US Govt. Long term bonds.

1. In the above graph, identify at least three points of time when the interest rates of 3-month T-bills crosses the rates of US Govt. Long term bonds. Are those crossing good or bad for the economy? Explain why. (5 points)
2. According to the expectations theory, how should the long-term interest rates be determined? Explain. (5 points)
3. Should the interest rates of short-term bonds be higher than long-term bonds? Why? Explain based on “Expectations” and “Liquidity Premium” theories. (5 points)
4. The US government provided around \$2.2 trillion stimulus in the economy in the first half of 2020 to avoid the economic downturns following the breakdown of global pandemic. The government is expected to approve another near \$2 trillion stimulus for the economy. Consequently, the government would suffer higher budget deficit and need more borrowing to carry on expenditure. If you expect that the government would borrow more from credit market by issuing more T-bills in the next couple of years, explain how such policy would affect – 1) overall supply of bonds; 2) price of bonds; and 3) yields of bonds. (10 points)
5. Suppose you have two alternative options to invest in the bond market. Option 1: purchase Bond A today, which has a maturity of 5 years and face value of \$1,000, and sell next year, Option 2: purchase Bond B today, which has a maturity of 3 years and face value of \$1,000, and sell next year. Both bonds A and B are zero-coupon and have same price today.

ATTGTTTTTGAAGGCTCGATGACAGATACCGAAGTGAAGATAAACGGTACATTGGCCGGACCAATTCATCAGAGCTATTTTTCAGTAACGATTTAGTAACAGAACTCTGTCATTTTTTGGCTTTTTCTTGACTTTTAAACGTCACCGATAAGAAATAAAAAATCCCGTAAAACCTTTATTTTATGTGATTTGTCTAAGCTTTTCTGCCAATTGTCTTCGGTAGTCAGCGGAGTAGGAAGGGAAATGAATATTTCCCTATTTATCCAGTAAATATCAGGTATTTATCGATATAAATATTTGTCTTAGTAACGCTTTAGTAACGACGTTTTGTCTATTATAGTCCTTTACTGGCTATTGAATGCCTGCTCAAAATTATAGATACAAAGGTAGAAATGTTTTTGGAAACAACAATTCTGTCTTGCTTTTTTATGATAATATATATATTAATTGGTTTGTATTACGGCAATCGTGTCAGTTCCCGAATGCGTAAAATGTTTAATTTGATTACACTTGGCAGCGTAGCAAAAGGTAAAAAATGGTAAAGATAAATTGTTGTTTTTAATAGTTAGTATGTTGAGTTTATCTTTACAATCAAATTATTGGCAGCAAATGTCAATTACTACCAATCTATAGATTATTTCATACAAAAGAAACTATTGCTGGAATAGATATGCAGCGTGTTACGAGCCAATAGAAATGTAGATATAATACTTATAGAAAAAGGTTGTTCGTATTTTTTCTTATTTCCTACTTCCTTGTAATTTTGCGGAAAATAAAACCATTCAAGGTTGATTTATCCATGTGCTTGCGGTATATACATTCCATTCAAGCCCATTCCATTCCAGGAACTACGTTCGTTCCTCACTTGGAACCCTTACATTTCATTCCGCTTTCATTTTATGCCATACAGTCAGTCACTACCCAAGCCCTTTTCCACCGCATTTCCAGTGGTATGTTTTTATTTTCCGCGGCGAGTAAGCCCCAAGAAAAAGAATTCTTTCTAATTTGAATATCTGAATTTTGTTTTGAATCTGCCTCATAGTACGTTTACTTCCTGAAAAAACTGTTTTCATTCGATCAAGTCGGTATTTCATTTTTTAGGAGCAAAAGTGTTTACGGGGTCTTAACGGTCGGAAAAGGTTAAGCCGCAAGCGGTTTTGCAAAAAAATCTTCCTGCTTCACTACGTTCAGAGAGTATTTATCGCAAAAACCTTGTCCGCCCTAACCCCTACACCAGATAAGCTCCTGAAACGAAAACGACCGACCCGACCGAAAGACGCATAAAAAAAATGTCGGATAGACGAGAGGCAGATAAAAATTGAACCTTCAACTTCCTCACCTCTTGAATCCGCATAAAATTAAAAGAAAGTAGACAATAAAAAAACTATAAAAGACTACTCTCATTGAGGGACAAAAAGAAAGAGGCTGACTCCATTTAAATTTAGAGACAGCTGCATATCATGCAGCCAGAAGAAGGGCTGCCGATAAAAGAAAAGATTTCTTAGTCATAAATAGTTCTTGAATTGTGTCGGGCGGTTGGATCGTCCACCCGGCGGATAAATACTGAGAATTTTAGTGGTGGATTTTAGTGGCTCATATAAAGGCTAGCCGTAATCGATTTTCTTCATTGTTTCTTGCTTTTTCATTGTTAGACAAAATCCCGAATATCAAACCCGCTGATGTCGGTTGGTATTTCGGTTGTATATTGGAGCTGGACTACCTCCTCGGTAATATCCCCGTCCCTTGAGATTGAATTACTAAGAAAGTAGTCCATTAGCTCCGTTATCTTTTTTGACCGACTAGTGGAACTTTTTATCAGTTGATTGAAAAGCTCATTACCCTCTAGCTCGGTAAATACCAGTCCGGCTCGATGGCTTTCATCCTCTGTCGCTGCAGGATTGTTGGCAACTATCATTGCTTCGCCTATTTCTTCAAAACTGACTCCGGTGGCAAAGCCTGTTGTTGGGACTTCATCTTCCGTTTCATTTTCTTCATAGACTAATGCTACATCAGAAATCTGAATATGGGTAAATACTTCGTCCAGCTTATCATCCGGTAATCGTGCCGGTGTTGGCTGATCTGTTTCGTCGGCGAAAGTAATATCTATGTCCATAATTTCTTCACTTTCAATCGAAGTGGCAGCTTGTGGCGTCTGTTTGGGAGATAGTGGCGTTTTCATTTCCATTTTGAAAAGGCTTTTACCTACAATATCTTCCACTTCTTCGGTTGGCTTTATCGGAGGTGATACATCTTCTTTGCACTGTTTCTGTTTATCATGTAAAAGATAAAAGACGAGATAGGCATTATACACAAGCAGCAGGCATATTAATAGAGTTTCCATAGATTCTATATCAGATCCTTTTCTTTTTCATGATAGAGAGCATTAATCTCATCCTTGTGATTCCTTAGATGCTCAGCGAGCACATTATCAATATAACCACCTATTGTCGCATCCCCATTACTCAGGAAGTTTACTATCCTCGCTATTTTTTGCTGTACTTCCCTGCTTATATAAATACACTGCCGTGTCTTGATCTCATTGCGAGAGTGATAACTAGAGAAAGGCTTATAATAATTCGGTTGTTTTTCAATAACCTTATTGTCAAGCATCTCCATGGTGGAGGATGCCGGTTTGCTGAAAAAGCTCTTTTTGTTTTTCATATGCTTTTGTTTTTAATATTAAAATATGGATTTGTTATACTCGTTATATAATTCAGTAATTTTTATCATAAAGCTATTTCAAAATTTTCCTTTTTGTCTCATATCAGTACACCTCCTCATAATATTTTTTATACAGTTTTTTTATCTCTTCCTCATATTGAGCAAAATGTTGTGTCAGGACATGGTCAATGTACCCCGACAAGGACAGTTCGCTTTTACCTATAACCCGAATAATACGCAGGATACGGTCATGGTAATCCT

a) Calculate expected price at which you can sell Bond A or Bond B and standard deviation of the prices of each bond and complete the following tables. (8 points)
Bond A
Original Maturity FV Economic Condition Probability Expected Yield Price next year ProbPrice Prob(Price – Expected Price)2
5 \$1,000 Bullish 0.3 0.05
5 \$1,000 Normal 0.4 0.058
5 \$1,000 Bearish 0.3 0.065
Expected price
Standard deviation

Bond B
Original Maturity FV Economic Condition Probability Expected Yield Price next year ProbPrice Prob(Price – Expected Price)2
3 \$1,000 Bullish 0.4 0.04
3 \$1,000 Normal 0.5 0.05
3 \$1,000 Bearish 0.1 0.08
Expected price
Standard deviation

b) Think about two types of investors – risk-averse and risk-loving. Do you think the risk-averse investor would chose Bond A over Bond B? Why or why not? (4 Points)

1. Following table shows risk and maturity structure of two bonds: Bond A and Bond B.
Factors Bond A Bond B
Default risk Lower Higher
Liquidity factor Highly liquid Less liquid
Maturity 5 years 10 years

Given that both bonds have same face values, which bond should provide higher yield at a lower price and why? (5 points)

1. Municipal bonds are usually considered as safe assets – these are the bonds for higher education, health care, etc. However, around 20 municipal borrowers defaulted in May and June of 2020 following economic lockdown. But, surprisingly, even with rising default risk, there is a surge in demand of municipal bonds we have been observing in the recent months. What kind of investors (risk-averse or risk-lovers) do you think are creating such higher demand for risky municipal bonds? Why? (8 points)